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Upsall Castle

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Upsall Castle

"Upsall Castle" entrance, 2007

Upsall Castle is a fourteenth-century ruin, park and manor house in Upsall, in the Hambleton district of North Yorkshire, England.

The earliest extant building on the site is the ruin of a quadrangular castle, probably begun in 1327 by Geoffrey Scrope, which was reputedly demolished in the Civil War.[1] This castle was replaced by a manor house, which was rebuilt in the 19th century[2] and then rebuilt again following destruction by fire in 1918.[3] Upsall castle is part of the Upsall and Roxby estates owned by the Turton family. The present owner of the castle is Gerald Turton, who works to promote the Beef Shorthorn breed of cattle. He is the third generation of his family to run the Upsall herd, which is the oldest in the country having been established in 1909 by Gerald Turton’s great uncle Sir Edmund Turton.[4]

Contents

  • Legends 1
    • Crocks of Gold 1.1
      • the "Crocks of Gold" origins 1.1.1
    • the Upsall curse 1.2
  • References 2
  • External links 3

Legends

Crocks of Gold

The following story is related in English folklore:

Many years ago there resided in the village of Upsall a man who dreamed three nights successively that if he went to London Bridge he would hear of something greatly to his advantage. He went traveling the whole distance from Upsall to London on foot arrived there he took his station on the bridge where he waited until his patience was nearly exhausted and the idea that he had acted a very foolish part began to rise in his mind. At length he was accosted by a Quaker who kindly enquired what he was waiting there so long for. After some hesitation he told his dreams. The Quaker laughed at his simplicity, and told him that he had had that night a very curious dream himself, which was, that if he went and dug under a certain bush in Upsall Castle in Yorkshire, he would find a pot of gold; but he did not know where Upsall was, and enquired of the countryman if he knew, who seeing some advantage in secrecy pleaded ignorance of the locality; and then thinking his business in London was completed, returned immediately home dug beneath the bush, and there he found a pot filled with gold and on the cover an inscription in a language he did not understand. The pot and cover were however preserved at the village inn where one day a bearded stranger like a Jew made his appearance saw the pot and read the inscription the plain English of which was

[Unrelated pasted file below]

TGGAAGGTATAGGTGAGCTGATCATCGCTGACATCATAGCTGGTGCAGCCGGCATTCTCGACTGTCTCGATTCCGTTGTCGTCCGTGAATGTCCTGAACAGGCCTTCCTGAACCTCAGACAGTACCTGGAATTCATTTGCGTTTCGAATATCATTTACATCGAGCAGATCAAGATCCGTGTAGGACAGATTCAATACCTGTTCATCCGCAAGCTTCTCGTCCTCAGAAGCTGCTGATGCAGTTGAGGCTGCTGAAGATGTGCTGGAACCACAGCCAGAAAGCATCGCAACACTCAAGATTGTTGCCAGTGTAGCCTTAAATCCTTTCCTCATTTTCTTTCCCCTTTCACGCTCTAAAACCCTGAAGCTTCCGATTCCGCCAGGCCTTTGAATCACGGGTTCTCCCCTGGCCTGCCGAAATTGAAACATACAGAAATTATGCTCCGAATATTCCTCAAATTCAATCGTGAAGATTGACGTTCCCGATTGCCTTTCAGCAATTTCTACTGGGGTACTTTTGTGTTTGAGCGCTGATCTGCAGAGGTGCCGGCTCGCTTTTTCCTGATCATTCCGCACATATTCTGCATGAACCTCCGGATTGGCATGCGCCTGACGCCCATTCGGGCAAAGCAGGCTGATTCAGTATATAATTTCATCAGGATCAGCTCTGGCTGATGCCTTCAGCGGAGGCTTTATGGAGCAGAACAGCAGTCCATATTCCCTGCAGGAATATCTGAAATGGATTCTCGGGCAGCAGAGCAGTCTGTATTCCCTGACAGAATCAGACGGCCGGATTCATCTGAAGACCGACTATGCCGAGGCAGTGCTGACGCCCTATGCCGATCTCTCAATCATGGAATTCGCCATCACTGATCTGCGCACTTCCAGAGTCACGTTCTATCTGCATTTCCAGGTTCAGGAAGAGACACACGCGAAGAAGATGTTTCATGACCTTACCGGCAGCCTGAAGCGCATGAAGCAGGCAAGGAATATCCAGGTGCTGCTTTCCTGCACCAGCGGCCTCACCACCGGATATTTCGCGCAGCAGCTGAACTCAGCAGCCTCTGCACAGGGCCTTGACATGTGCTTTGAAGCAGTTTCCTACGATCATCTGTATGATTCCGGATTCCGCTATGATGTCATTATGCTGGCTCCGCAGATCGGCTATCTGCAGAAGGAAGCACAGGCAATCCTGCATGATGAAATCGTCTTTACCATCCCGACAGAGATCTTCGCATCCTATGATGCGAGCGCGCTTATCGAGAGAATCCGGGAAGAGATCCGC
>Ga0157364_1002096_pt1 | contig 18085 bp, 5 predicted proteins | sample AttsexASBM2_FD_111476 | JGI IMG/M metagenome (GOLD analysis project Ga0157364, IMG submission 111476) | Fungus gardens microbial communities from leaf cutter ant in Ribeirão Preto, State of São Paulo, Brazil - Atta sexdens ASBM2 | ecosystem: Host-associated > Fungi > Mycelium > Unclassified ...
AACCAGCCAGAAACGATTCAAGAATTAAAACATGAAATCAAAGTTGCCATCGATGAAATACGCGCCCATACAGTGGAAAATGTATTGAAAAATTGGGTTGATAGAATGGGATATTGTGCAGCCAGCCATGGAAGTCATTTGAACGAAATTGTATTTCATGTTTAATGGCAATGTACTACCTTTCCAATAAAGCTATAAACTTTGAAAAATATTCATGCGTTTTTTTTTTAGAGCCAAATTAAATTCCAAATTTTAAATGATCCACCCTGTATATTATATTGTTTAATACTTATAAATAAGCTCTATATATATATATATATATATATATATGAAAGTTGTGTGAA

Look lower where this stood
    Is another twice as good

The man of Upsall hearing this resumed his spade returned to the bush dug deeper and found another pot filled with gold far more valuable than the first encouraged by this he dug deeper still and found another yet more valuable.[5]

the "Crocks of Gold" origins

Similar legends can be found throughout Europe and the Middle-East.[6] The earliest version is one of the poems of the Mathanawi titled "In Baghdad, Dreaming of Cairo: In Cairo, Dreaming of Baghdad", by 13th century Persian poet Jalal al-Din Rumi.[7] This poem was turned into a story in the tale from The One Thousand and One Nights: The man who became rich through a dream;[8] and spread through various countries folklore, children's tales and literature. More recently the story was adapted into the plot of the novel The Alchemist by Paulo Coelho.

the Upsall curse

John Constable, who resided at the castle in 1610, was a supporter of the Royal cause during the Civil War. He is said to have left a curse on any owner of Upsall who should prove disloyal to his king and country.[9]

References

  1. ^ Davis, Philip (2007-01-20). "Upsall Castle". Gatehouse: The comprehensive gazetteer of the medieval fortifications and castles of England and Wales. Retrieved 2007-02-02. 
  2. ^ "GENUKI: South Kilvington Parish information from Bulmers' 1890.". www.genuki.org.uk. Retrieved 2008-08-04. 
  3. ^ "Upsall, North Yorkshire". Retrieved 2007-02-02. 
  4. ^ "Beef Shorthorn - a cattle breed for the future". www.stackyard.com. Retrieved 2008-08-04. 
  5. ^ The Vale of Mowbray: A Historical and Topographical Account of Thirsk and Its Neighbourhood; p. 277-278; By William Grainge, John Gilbert Baker; Published by Simpkin, Marshall, and co., 1859
  6. ^ www.pitt.edu
  7. ^ The Essential Rumi, transl. Coleman Barks, New York: HarperCollins, 1995
  8. ^ The Book of the Thousand Nights and a Night, (The Man Who Became Rich through a Dream) translated by Richard F. Burton (London: The Burton Club, 1885), vol. 4, pp. 289-90. Translation revised by D. L. Ashliman
  9. ^ The Vale of Mowbray: A Historical and Topographical Account of Thirsk and Its Neighbourhood; p. 271-272; By William Grainge, John Gilbert Baker; Published by Simpkin, Marshall, and co., 1859

Eliza Gutch, County Folk-Lore, vol. 2: Examples of Printed Folk-Lore Concerning the North Riding of Yorkshire, York, and the Ainsty (London: Published for the Folk-Lore Society by David Nutt, 1901), pp. 408–409.

External links

  • for Upsall Castle

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